Please don't see this movie.  Please don't convince any of these actors that they can get away with this.  Please go see something else.  You can even watch something by Disney if you want to.  This movie steals your money and your time and you will never get them back again.

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Gods and Monsters

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File this in movies that I'm glad somebody made me watch.  Gods and Monsters is a fictionalized account of the last days of James Whale, the director of Frankenstein and The Invisible Man, among others.  The plot of the movie fictionalizes the twilight of Whale's life, and fictionalizes the account.  Whale, an openly gay male in Hollywood, finds himself attracted to his new gardener, an much younger ex-Marine named Clayton Boone.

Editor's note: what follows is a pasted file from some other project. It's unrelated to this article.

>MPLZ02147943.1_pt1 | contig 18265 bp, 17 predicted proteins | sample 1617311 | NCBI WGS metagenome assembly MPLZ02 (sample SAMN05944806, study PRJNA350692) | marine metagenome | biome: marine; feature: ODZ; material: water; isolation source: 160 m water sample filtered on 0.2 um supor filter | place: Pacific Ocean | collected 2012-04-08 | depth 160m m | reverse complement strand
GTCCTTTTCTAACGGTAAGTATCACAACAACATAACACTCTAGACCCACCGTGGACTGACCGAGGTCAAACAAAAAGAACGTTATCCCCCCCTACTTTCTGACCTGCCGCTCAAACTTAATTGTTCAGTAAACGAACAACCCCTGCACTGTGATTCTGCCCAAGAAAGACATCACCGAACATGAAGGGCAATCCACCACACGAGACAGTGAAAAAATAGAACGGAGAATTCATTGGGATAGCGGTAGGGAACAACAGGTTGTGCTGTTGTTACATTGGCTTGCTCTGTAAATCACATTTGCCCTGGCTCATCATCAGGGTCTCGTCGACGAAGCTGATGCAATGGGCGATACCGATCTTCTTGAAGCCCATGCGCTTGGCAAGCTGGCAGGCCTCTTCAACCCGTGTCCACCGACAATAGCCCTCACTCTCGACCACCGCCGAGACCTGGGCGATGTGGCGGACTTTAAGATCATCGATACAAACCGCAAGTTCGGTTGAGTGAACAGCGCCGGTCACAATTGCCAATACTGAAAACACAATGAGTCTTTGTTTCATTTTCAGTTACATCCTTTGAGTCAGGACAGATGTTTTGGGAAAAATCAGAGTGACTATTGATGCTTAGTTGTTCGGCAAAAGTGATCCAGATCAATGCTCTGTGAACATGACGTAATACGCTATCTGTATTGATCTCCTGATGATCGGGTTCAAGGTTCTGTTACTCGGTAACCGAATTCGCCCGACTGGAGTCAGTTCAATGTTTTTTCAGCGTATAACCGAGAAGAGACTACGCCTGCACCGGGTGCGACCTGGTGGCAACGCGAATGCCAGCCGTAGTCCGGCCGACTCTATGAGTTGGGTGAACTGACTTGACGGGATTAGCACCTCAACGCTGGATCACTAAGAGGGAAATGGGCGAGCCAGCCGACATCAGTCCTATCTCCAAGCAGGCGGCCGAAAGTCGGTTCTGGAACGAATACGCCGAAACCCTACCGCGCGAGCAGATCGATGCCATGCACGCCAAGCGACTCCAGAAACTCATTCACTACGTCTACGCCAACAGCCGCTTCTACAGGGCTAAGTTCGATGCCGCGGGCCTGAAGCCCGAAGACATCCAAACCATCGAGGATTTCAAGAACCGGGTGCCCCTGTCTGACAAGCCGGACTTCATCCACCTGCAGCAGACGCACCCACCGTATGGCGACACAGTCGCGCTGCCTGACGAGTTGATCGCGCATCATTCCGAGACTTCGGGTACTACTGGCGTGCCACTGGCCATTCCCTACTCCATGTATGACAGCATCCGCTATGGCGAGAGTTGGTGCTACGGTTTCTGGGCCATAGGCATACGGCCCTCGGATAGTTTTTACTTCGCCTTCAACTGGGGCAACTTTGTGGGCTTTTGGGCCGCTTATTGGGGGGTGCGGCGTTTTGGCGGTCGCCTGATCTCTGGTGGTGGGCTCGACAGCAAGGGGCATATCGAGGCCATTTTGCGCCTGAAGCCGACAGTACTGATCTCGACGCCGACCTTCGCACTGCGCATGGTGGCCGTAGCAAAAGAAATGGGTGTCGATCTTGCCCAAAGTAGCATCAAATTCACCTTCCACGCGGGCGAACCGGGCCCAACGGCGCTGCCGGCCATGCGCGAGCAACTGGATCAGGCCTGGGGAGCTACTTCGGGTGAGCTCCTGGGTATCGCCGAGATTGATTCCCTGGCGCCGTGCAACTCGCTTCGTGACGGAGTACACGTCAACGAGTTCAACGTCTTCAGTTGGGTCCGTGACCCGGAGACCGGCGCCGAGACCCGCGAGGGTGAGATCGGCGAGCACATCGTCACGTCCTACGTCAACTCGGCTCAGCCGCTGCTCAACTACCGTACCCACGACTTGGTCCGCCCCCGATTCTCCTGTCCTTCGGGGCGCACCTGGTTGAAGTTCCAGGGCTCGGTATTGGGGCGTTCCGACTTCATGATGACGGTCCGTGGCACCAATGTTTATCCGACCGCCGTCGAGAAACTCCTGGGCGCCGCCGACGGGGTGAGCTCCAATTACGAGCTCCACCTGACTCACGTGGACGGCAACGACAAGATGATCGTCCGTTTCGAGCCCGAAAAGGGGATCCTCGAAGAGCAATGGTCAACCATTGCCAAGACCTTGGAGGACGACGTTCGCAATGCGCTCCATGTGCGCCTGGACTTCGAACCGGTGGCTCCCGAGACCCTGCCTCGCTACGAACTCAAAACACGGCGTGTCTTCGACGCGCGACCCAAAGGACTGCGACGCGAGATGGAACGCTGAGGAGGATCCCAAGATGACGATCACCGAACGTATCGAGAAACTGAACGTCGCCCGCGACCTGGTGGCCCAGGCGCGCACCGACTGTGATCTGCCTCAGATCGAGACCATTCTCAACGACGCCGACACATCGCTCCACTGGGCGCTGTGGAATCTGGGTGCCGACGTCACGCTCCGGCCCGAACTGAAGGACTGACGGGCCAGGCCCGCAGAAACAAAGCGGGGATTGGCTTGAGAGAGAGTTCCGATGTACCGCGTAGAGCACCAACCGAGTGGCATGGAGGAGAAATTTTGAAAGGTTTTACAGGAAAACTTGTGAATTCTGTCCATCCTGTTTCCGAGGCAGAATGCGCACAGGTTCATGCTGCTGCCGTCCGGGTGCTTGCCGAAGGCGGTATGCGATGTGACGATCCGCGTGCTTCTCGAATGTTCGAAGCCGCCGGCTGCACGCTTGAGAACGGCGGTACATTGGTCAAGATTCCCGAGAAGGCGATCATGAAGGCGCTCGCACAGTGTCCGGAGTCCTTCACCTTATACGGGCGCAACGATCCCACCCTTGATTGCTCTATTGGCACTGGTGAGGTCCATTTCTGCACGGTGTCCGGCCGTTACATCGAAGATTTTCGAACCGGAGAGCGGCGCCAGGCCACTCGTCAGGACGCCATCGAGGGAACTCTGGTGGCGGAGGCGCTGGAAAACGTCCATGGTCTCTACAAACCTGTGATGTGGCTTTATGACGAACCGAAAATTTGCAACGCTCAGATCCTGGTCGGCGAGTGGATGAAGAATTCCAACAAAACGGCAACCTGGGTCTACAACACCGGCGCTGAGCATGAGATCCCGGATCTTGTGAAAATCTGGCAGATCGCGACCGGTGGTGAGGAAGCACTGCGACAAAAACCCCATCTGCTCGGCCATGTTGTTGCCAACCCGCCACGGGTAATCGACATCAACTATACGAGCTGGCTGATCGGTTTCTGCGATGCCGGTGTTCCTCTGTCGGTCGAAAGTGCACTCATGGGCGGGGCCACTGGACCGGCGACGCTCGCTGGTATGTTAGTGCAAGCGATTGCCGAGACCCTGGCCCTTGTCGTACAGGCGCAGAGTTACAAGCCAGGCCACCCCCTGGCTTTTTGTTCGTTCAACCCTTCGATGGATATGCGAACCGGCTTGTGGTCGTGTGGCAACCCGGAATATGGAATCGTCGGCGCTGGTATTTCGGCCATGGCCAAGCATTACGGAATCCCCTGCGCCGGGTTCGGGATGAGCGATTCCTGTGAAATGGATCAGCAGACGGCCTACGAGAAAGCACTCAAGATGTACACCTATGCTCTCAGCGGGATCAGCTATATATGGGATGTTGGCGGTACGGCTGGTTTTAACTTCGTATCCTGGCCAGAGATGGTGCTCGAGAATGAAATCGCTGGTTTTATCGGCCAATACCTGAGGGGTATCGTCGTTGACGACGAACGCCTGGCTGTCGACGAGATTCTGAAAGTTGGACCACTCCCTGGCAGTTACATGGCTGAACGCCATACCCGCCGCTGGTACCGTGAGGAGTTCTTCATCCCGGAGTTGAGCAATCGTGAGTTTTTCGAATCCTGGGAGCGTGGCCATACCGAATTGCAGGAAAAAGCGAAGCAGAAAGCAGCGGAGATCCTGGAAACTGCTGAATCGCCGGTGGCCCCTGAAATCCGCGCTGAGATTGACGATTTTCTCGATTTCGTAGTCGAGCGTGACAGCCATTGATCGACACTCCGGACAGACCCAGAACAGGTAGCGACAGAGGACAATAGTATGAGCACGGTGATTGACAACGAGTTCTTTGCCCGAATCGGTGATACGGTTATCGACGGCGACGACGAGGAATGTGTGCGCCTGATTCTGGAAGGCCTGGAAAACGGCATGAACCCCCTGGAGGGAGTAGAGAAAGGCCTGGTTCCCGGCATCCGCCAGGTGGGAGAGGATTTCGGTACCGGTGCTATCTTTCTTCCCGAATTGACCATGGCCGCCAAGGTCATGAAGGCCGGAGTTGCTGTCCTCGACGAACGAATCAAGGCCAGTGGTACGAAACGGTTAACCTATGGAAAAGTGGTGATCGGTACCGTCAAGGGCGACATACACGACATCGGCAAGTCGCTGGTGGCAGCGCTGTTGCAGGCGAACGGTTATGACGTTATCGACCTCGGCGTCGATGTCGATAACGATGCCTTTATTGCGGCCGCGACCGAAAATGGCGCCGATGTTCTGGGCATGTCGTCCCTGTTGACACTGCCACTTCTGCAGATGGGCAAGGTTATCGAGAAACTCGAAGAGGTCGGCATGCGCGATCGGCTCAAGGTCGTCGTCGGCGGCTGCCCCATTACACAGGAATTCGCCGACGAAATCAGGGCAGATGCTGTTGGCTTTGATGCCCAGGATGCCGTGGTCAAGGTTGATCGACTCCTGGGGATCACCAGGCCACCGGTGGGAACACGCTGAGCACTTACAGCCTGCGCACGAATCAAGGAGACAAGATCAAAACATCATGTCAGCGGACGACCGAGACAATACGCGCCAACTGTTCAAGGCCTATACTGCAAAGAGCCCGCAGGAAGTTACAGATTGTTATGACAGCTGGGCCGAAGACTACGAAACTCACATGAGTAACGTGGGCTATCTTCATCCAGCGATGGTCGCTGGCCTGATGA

The movie tactfully and tastefully deals with anti-gay prejudice, without some of the heavy-handedness that can sometimes plague advocacy films.  Whale, played by Ian McKellen, is obviously infatuated with Boone (Brendan Fraser) from the first time he sees him, and engages in an elaborate courtship ritual.  Boone, of course, doesn't see it for quite some time, but has a very complex relationship of admiration with the old man.  Whale takes a devious joy in playing off of Boone's wariness, toeing the line of appropriateness and sometimes crossing it.  Boone is sometimes oblivious, sometimes wary, sometimes downright fearful.  In the end, it's a complex relationship that comes across as very real, and not fabricated at all.